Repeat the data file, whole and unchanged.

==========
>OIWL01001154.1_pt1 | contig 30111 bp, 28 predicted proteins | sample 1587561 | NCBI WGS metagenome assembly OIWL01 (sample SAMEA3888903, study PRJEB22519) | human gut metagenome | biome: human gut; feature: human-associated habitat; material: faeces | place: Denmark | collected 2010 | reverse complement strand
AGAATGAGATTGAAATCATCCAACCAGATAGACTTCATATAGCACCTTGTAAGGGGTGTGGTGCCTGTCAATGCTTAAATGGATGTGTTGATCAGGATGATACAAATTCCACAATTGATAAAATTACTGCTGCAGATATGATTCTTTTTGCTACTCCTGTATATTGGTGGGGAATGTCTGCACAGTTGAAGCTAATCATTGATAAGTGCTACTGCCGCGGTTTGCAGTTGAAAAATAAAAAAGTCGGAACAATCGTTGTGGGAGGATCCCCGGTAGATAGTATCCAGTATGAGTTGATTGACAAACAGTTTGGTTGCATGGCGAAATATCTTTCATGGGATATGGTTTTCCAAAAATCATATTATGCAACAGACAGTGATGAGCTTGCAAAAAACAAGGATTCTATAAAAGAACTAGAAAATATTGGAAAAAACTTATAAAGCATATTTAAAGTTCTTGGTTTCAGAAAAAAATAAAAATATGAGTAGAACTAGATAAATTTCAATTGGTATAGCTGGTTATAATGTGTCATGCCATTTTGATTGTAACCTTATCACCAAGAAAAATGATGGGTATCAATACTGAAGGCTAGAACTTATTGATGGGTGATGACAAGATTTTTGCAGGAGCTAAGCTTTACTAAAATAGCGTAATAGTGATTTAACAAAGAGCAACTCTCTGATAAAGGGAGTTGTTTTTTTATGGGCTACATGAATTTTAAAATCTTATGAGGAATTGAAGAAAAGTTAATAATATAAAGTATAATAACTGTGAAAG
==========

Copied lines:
>OIWL01001154.1_pt1 | contig 30111 bp, 28 predicted proteins | sample 1587561 | NCBI WGS metagenome assembly OIWL01 (sample SAMEA3888903, study PRJEB22519) | human gut metagenome | biome: human gut; feature: human-associated habitat; material: faeces | place: Denmark | collected 2010 | reverse complement strand
AGAATGAGATTGAAATCATCCAACCAGATAGACTTCATATAGCACCTTGTAAGGGGTGTGGTGCCTGTCAATGCTTAAATGGATGTGTTGATCAGGATGATACAAATTCCACAATTGATAAAATTACTGCTGCAGATATGATTCTTTTTGCTACTCCTGTATATTGGTGGGGAATGTCTGCACAGTTGAAGCTAATCATTGATAAGTGCTACTGCCGCGGTTTGCAGTTGAAAAATAAAAAAGTCGGAACAATCGTTGTGGGAGGATCCCCGGTAGATAGTATCCAGTATGAGTTGATTGACAAACAGTTTGGTTGCATGGCGAAATATCTTTCATGGGATATGGTTTTCCAAAAATCATATTATGCAACAGACAGTGATGAGCTTGCAAAAAACAAGGATTCTATAAAAGAACTAGAAAATATTGGAAAAAACTTATAAAGCATATTTAAAGTTCTTGGTTTCAGAAAAAAATAAAAATATGAGTAGAACTAGATAAATTTCAATTGGTATAGCTGGTTATAATGTGTCATGCCATTTTGATTGTAACCTTATCACCAAGAAAAATGATGGGTATCAATACTGAAGGCTAGAACTTATTGATGGGTGATGACAAGATTTTTGCAGGAGCTAAGCTTTACTAAAATAGCGTAATAGTGATTTAACAAAGAGCAACTCTCTGATAAAGGGAGTTGTTTTTTTATGGGCTACATGAATTTTAAAATCTTATGAGGAATTGAAGAAAAGTTAATAATATAAAGTATAATAACTGTGAAAG